In polymn. reactions, polymer chains are formed that can have various lengths (resulting in a mol. wt. distribution rather than a defined mol. wt.), that can have different compns. (when random or block co-polymers are produced), that can have crosslinking (often significantly affecting phys. properties), that can have different end-groups (often affecting subsequent processing steps) and several other variations. In addn., for polyolefins, mass and heat transfer, oxygen and moisture sensitivity, stereoregularity and many other intrinsic features make relevant high throughput screening in this field an incredible challenge.

For polycondensation reactions performed in the melt often the viscosity becomes already high at modest mol. wts., which greatly influences mass transfer of the condensation product (often water or methanol). When reactions become mass transfer limited, catalyst performance comparison is often no longer relevant. This however does not mean that relevant expts. for these application areas cannot be performed on small scale.

Relevant catalyst screening expts. for polycondensation reactions can be performed in efficient small scale parallel equipment. Both transesterification and polycondensation and post condensation through solid-stating in parallel equipment were developed. Next to polymer synthesis, polymer characterization also needs to be accelerated without making concessions to quality to draw relevant conclusions.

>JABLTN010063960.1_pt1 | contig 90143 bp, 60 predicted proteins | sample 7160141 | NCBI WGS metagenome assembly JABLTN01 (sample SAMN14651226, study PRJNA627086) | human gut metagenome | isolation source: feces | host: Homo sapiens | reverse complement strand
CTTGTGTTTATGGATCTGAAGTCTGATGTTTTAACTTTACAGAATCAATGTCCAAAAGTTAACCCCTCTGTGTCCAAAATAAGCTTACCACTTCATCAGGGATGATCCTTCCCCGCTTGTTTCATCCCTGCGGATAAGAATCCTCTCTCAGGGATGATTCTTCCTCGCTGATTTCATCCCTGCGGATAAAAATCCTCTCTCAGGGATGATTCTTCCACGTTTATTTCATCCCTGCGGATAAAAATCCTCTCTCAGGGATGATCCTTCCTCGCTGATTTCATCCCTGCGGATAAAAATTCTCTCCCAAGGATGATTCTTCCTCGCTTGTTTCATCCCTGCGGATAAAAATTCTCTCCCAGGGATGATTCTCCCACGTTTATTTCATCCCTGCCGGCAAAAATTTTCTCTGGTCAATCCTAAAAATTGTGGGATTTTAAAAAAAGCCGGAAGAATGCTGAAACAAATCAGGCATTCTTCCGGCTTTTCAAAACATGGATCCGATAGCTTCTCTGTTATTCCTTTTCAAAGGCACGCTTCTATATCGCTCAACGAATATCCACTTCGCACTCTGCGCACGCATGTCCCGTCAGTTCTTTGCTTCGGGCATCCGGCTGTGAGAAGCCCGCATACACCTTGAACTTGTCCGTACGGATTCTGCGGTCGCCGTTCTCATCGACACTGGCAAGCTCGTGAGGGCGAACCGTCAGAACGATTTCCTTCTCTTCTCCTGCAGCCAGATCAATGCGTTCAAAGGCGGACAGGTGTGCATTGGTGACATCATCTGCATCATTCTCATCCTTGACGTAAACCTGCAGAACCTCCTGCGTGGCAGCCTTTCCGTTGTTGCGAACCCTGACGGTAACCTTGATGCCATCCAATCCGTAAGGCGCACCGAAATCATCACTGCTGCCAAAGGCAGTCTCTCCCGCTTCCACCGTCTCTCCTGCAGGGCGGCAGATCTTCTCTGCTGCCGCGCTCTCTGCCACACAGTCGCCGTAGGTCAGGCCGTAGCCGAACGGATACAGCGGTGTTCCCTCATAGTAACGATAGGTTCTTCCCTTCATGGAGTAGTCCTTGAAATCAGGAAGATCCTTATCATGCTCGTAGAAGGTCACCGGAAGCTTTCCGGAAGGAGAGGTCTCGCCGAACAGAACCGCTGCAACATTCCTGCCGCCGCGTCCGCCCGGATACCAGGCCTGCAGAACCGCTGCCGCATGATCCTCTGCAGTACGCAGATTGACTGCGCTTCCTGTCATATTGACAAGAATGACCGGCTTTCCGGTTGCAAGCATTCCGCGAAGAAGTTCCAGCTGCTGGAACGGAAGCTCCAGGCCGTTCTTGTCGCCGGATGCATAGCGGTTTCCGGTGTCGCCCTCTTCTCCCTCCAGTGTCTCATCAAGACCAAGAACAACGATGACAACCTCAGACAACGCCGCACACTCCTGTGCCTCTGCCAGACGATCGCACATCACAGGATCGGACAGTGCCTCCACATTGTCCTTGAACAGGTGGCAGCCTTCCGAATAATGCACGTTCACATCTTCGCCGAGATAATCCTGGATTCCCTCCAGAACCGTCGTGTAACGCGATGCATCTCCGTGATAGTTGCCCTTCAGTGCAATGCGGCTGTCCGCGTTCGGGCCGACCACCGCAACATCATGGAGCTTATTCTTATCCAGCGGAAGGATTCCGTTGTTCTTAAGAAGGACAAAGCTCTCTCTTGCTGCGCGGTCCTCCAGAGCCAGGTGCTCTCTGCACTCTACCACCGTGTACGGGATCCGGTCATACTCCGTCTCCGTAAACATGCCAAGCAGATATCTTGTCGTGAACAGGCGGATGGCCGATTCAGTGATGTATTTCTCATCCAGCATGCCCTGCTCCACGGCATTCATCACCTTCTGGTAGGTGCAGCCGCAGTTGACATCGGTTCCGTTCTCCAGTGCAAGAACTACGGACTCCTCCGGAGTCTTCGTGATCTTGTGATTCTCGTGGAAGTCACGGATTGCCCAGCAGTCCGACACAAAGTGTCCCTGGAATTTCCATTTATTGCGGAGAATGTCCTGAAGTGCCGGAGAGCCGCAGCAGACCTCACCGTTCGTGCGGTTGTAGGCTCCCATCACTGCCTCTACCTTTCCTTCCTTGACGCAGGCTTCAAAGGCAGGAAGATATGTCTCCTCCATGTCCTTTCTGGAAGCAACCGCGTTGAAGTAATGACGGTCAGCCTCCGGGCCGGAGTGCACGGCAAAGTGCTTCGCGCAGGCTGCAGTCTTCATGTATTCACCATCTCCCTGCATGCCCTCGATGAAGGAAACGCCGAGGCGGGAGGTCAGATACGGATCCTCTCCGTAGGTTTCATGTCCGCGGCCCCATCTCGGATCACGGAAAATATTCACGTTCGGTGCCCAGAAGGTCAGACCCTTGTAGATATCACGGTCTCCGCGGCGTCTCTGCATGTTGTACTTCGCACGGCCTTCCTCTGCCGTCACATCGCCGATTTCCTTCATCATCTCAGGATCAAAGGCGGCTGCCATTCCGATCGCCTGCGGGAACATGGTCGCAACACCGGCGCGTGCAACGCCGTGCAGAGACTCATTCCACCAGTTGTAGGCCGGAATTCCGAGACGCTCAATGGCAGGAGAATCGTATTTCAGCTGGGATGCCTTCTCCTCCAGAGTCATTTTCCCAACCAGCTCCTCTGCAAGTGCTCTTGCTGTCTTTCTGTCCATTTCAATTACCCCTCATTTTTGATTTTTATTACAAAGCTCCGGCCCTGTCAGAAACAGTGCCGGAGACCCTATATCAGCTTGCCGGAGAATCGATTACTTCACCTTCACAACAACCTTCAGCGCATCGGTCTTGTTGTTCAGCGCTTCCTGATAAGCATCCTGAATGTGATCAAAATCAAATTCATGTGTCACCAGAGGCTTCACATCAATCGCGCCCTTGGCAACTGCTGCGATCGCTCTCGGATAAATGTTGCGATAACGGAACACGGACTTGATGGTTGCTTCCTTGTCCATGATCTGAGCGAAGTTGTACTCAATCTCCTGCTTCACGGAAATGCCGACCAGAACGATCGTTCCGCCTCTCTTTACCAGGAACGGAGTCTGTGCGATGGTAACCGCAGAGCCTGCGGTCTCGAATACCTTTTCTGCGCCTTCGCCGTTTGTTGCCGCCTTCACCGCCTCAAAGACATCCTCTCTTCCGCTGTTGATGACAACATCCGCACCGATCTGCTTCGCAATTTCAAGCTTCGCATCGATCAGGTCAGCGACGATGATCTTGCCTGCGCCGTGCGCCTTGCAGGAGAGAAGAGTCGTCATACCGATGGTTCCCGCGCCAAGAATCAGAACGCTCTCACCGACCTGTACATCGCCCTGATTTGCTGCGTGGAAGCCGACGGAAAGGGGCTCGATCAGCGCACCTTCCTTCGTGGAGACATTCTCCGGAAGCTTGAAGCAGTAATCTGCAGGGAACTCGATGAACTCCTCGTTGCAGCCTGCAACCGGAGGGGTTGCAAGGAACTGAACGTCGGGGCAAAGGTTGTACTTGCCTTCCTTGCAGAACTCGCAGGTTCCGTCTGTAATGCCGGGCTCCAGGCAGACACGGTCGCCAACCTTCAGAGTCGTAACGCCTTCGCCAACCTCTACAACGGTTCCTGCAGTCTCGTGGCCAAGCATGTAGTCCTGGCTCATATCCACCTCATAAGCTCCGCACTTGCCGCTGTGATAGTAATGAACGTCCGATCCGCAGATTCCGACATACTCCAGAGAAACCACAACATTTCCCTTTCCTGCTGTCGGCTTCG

DOI 10.1039/c2cc30172e

 

Publication Catalysis 2012

New tricks by very old dogs: predicting the catalytic hydrogenation of HMF derivatives using Slater-type orbitals

Erik-Jan Ras, Manuel J. Louwerse, Gabi Rothenberg, Cat. Sci. Tech. 2012, 2(12), 2456.

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We report new experimental results on the hydrogenation of 5-ethoxymethylfurfural, an important intermediate in the conversion of sugars to industrial chemicals, using eight different M/Al2O3 catalysts (M = Au, Cu, Ni, Ir, Pd, Pt, Rh, and Ru) under various conditions. These data are then compared with the results for 48 bimetallic supported catalysts. The results are explained using a simple and effective model, applying catalyst descriptors based on Slater type orbitals (STOs). Each metal is described using four parameters: the height of the orbital peak, the distance of the peak from the metal atom centre, the peak width at half height, and the peak skewness. Importantly, all these parameters are derived from one simple equation, so the calculation is fast and robust. We then apply these descriptors for modeling the hydrogenation data using multivariate methods. Despite the inherent complexity of the reaction network, these simple models describe the catalysts' performance well. The general application of such descriptor models to in silico design and performance prediction of solid catalysts is discussed.

DOI 10.1039/C2CY20193C

 

Publication YXY 2012

Promising results with YXY Diesel components in an ESC test cycle using a PACCAR Diesel engine